On July 12, 2011 Electronic Arts officially announced that it would be purchasing PopCap games. This move was not a complete surprise. Both companies acted like Hollywood celebrities claiming that any accusations that the two were getting together were completely unfounded, while in actuality they were secretly planning out their extended future together. Today in a joint statement, they announced their union – and that the rock going on PopCap’s finger was going to potentially be worth a cool $1.3 billion.
Like a groupie hearing her heart-throb was tying the knot, I shed the proverbial tear at the announcement.
Not because I’m a huge fan of PopCap (I like their games in general, but casual games don’t keep my interest for long), but because EA is about as wholesome a suitor as Charlie Sheen (Loved Platoon, Charlie!). Every company they purchase, they slowly kill. Westwood, Bullfrog, Dice, Maxis, Bioware, Mythic…all are gone or no longer hold the same clout they once did within the gaming community.
But perhaps I’m being too harsh. EA is a business and their job is to make money – something I definitely can’t fault them for doing. I also have to give them credit for being one of the players that helped bring gaming all the way from the obscure hobbies of a gaggle of nerds to the beginnings of something rivaling the movie industry in terms of multi-million dollar releases. If you aren’t completely familiar with the gaming industry, certain titles like the Call of Duty series or the infamous World of Warcraft gross in the billions for their companies (It’s good to be Activision-Blizzard).
Sure they tend to push games out before they’re done, have sorid tales released on the net by their former employees, and are generally seen as the evil empire of video games – but maybe with PopCap things will be different. Their past acquisitions have traditionally been of “hardcore” game companies, but PopCap’s specialty is “casual” games – the kind your grandmother could play if you somehow convinced her your smartphone wasn’t going to steal her soul. In my opinion Maxis was probably the closest major company to this sort of format that EA has dealt with, and The Sims somehow continues to sell well even in its 117th iteration (well, maybe there haven’t been exactly that many versions released). They also do sports games pretty well over at EA Sports. FIFA, NCAA Football, Madden NFL, Tiger Woods Golf – EA dominates the video game sports market.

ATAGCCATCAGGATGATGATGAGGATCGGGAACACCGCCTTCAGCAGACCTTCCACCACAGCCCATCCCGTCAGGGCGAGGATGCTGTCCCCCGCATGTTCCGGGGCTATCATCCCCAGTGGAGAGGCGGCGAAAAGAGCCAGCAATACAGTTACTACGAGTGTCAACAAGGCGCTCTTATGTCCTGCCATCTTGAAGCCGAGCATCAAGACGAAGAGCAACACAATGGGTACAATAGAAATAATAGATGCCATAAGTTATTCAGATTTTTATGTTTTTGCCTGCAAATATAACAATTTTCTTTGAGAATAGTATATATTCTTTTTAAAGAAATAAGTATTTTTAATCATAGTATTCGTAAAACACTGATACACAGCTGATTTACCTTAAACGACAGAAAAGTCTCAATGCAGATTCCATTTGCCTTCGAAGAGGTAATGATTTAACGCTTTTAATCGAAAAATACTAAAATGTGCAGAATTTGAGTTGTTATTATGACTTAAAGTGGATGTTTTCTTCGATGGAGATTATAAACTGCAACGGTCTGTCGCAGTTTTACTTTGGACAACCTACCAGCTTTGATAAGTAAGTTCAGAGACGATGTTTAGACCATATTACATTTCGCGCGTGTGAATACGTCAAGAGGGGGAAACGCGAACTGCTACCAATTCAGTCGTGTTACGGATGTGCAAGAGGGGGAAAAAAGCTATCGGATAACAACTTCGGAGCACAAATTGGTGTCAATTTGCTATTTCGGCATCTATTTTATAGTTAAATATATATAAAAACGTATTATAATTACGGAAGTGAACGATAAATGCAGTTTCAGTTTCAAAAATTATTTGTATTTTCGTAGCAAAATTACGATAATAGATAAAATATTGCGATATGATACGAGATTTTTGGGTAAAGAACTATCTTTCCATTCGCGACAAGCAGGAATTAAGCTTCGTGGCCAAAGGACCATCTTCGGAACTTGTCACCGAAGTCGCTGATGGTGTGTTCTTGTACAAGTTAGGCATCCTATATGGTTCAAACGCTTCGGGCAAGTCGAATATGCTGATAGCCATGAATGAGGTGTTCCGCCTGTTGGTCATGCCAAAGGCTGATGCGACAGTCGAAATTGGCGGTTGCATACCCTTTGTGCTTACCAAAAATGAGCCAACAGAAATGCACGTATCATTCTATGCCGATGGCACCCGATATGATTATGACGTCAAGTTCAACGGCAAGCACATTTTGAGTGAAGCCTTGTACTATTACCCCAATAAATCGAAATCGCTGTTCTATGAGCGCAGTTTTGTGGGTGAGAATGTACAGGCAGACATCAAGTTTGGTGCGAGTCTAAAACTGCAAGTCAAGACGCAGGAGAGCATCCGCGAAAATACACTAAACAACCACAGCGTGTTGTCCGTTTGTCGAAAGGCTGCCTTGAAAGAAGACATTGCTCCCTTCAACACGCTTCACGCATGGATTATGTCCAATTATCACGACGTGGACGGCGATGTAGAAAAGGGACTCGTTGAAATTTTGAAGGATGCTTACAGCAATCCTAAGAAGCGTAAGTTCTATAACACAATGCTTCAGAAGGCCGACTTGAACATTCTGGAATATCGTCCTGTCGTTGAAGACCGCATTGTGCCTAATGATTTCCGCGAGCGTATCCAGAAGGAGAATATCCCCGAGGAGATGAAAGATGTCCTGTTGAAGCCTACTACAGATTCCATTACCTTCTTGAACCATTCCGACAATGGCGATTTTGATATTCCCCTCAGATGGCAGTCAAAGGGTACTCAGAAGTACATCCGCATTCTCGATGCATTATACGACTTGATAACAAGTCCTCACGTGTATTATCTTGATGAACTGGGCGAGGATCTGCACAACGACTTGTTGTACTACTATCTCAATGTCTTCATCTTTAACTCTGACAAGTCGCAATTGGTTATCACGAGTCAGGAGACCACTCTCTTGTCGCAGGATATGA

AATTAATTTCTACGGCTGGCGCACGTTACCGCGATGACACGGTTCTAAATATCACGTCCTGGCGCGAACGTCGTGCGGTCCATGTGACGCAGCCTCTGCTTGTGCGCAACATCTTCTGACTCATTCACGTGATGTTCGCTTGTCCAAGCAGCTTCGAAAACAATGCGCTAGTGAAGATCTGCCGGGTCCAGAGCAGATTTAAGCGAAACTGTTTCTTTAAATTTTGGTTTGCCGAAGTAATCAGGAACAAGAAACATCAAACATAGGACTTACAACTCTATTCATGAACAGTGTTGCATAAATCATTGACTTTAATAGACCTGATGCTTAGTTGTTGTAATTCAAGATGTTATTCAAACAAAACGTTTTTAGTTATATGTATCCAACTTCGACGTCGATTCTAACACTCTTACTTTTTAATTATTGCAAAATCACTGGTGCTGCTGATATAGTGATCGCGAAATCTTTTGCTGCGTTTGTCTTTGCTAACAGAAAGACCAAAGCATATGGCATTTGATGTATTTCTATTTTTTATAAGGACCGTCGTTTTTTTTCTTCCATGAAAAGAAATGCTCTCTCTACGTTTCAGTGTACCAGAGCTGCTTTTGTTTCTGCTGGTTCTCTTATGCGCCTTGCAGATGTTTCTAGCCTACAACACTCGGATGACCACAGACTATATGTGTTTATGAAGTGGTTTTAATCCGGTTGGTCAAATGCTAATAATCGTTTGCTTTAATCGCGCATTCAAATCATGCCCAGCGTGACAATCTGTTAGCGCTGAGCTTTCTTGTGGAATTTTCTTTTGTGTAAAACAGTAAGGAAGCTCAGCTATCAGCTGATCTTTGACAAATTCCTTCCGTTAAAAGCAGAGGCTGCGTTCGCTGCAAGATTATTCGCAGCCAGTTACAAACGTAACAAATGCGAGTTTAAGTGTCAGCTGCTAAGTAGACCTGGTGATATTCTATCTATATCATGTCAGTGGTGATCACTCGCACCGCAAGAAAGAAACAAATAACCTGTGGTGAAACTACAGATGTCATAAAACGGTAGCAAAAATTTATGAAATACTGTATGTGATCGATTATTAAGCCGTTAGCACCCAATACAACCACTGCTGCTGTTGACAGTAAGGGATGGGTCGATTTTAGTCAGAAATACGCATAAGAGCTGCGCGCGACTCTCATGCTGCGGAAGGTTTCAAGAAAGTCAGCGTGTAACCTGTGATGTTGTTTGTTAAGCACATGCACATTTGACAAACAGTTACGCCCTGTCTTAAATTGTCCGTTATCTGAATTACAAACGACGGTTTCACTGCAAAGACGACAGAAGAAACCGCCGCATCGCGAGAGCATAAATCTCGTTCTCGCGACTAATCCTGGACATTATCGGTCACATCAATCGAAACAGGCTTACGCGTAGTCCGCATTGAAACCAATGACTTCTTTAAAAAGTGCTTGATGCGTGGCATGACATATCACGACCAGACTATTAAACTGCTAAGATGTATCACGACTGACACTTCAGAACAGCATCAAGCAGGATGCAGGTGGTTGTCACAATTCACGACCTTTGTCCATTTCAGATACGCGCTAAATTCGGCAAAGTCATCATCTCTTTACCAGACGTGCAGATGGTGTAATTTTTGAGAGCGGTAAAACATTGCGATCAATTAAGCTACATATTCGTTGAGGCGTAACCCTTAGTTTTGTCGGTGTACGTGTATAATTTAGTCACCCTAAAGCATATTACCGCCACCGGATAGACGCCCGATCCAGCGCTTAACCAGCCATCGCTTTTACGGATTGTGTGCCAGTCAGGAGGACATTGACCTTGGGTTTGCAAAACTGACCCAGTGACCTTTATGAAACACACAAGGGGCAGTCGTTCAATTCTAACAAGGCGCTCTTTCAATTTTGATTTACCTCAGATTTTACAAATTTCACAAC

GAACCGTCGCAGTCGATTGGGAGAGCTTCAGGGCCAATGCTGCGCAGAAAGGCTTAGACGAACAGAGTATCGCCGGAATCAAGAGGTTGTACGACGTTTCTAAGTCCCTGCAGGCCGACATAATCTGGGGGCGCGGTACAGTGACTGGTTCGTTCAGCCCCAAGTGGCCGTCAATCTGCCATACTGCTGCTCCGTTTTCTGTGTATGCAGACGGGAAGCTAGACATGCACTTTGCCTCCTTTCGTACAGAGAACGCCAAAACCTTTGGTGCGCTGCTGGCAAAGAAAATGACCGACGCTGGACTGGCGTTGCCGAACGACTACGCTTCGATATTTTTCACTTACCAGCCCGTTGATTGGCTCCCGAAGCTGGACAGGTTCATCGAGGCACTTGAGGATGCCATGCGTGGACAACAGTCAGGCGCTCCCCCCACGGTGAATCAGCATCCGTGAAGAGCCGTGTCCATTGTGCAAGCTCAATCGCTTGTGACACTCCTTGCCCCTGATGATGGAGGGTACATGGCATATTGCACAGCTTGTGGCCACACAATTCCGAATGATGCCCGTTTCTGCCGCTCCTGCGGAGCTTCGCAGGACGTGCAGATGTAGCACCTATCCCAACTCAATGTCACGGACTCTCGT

So maybe PopCap might just be the perfect match for EA.
PopCap doesn’t produce the kind of games that bring even the most expensive gaming rigs to their knees due to the coding and graphical complexity under the hood. Nor do they produce the types of games that require a post-graduate degree just to select your character. The development costs behind PopCap’s games are trivial compared to your standard “hardcore” game. Additionally, this means the “ship dates” that EA is notorious for sticking to despite the condition of the game in question won’t be as critical an issue when it comes to PopCap’s games. Finally, PopCap’s games are a gold mine that does not seem to be drying up anytime soon. PopCap is kind of like the rich, ditzy, party girl – their games are fun, easy, and long term commitments are optional – just like EA likes it.
This is important because EA’s emphasis is on making money.
EA’s success has been because they are in the business of selling games, not making games – this is an important distinction. Blizzard Entertainment and Valve Software are in the business of making games. They produce quality games that they will sit on for years until they are virtually perfect (I can hear the fires starting – flame me if you wish). Granted they make tons of money and attract hordes of fanboys, but they live and die by the success of each game they release. EA takes the other approach, an almost “shotgun effect” type approach, in their dealings. Many games are produced and published to make money. Quality can be sacrificed if budgets are looking too stretched. EA knows there is a quality threshold that gamers will accept, and as long as EA dances around this threshold without going over – the masses will buy. Maybe the game won’t win any awards or have website shrines dedicated to how awesome the game is for the next, but the masses will buy.
So in the end, things may not be all doom and gloom for these two lovebirds. EA gets its hands on a company whose games are popular, digital, cheap to produce, and on practically every platform in existence. PopCap gets a publishing company that carries a great deal of power and influence in the industry as well as a really nice check to go in its bank account. There will surely be some fights along the way over who can distribute titles on what or how valuable taking that extra week to come up with a new zombie character design really is – but I’m sure they’ll work through it.
Best of luck you crazy kids! (Hopefully, you signed a prenup…)